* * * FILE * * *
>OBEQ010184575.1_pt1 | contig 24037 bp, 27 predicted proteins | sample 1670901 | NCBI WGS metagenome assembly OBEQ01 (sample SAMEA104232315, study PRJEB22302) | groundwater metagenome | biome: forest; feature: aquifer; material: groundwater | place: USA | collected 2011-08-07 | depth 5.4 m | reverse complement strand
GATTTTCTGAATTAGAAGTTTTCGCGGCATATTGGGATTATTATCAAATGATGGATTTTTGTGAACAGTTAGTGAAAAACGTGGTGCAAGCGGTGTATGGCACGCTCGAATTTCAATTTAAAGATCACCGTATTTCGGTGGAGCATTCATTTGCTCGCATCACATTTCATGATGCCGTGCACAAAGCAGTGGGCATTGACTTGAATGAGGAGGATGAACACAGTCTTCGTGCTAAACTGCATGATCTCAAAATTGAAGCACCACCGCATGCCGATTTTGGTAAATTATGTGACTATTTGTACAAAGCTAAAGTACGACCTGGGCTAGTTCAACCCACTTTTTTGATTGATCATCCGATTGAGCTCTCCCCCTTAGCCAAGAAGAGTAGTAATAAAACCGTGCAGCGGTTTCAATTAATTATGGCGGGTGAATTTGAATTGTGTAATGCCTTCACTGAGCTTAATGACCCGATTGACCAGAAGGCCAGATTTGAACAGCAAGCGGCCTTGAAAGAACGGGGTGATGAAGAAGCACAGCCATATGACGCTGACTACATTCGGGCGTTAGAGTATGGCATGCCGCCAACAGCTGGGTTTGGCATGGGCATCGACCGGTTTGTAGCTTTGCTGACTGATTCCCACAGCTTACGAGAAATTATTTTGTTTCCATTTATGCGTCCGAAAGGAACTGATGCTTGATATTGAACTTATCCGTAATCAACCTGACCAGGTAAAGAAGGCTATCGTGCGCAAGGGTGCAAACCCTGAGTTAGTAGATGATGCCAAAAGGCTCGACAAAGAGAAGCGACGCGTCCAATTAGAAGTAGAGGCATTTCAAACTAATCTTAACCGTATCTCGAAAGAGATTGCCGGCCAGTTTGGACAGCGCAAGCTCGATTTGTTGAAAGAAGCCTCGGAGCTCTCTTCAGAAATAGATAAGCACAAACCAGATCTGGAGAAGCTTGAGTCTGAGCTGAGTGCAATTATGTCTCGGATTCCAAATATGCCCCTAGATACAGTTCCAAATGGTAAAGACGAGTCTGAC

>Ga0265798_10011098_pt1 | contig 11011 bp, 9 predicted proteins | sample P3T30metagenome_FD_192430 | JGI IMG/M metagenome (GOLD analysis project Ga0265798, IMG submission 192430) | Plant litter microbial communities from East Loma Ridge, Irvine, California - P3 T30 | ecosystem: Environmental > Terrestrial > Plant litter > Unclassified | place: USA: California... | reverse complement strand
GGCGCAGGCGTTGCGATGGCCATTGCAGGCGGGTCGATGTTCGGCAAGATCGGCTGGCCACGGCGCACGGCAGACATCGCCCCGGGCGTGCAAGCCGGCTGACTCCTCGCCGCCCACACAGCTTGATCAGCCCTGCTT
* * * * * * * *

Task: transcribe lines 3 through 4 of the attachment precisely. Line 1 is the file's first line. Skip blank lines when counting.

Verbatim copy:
>Ga0265798_10011098_pt1 | contig 11011 bp, 9 predicted proteins | sample P3T30metagenome_FD_192430 | JGI IMG/M metagenome (GOLD analysis project Ga0265798, IMG submission 192430) | Plant litter microbial communities from East Loma Ridge, Irvine, California - P3 T30 | ecosystem: Environmental > Terrestrial > Plant litter > Unclassified | place: USA: California... | reverse complement strand
GGCGCAGGCGTTGCGATGGCCATTGCAGGCGGGTCGATGTTCGGCAAGATCGGCTGGCCACGGCGCACGGCAGACATCGCCCCGGGCGTGCAAGCCGGCTGACTCCTCGCCGCCCACACAGCTTGATCAGCCCTGCTT